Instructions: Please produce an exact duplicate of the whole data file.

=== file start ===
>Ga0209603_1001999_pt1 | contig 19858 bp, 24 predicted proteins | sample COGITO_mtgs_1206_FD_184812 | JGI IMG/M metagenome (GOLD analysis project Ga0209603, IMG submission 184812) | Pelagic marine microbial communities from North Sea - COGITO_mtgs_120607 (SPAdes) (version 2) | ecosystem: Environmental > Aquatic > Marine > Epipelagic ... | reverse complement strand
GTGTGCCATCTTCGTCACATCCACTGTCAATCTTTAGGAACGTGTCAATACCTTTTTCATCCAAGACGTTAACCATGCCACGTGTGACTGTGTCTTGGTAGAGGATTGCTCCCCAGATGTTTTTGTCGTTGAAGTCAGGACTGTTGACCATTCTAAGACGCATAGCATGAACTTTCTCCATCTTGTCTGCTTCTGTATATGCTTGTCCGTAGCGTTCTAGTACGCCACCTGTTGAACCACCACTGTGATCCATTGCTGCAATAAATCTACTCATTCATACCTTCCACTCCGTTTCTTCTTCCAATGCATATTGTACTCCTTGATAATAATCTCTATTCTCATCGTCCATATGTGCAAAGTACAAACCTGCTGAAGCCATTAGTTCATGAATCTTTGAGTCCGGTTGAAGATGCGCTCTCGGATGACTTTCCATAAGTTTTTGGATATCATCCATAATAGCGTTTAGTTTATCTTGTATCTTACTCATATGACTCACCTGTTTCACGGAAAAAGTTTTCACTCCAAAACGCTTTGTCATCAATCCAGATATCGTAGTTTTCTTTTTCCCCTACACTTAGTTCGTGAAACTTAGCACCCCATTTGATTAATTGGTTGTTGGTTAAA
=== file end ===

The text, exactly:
>Ga0209603_1001999_pt1 | contig 19858 bp, 24 predicted proteins | sample COGITO_mtgs_1206_FD_184812 | JGI IMG/M metagenome (GOLD analysis project Ga0209603, IMG submission 184812) | Pelagic marine microbial communities from North Sea - COGITO_mtgs_120607 (SPAdes) (version 2) | ecosystem: Environmental > Aquatic > Marine > Epipelagic ... | reverse complement strand
GTGTGCCATCTTCGTCACATCCACTGTCAATCTTTAGGAACGTGTCAATACCTTTTTCATCCAAGACGTTAACCATGCCACGTGTGACTGTGTCTTGGTAGAGGATTGCTCCCCAGATGTTTTTGTCGTTGAAGTCAGGACTGTTGACCATTCTAAGACGCATAGCATGAACTTTCTCCATCTTGTCTGCTTCTGTATATGCTTGTCCGTAGCGTTCTAGTACGCCACCTGTTGAACCACCACTGTGATCCATTGCTGCAATAAATCTACTCATTCATACCTTCCACTCCGTTTCTTCTTCCAATGCATATTGTACTCCTTGATAATAATCTCTATTCTCATCGTCCATATGTGCAAAGTACAAACCTGCTGAAGCCATTAGTTCATGAATCTTTGAGTCCGGTTGAAGATGCGCTCTCGGATGACTTTCCATAAGTTTTTGGATATCATCCATAATAGCGTTTAGTTTATCTTGTATCTTACTCATATGACTCACCTGTTTCACGGAAAAAGTTTTCACTCCAAAACGCTTTGTCATCAATCCAGATATCGTAGTTTTCTTTTTCCCCTACACTTAGTTCGTGAAACTTAGCACCCCATTTGATTAATTGGTTGTTGGTTAAA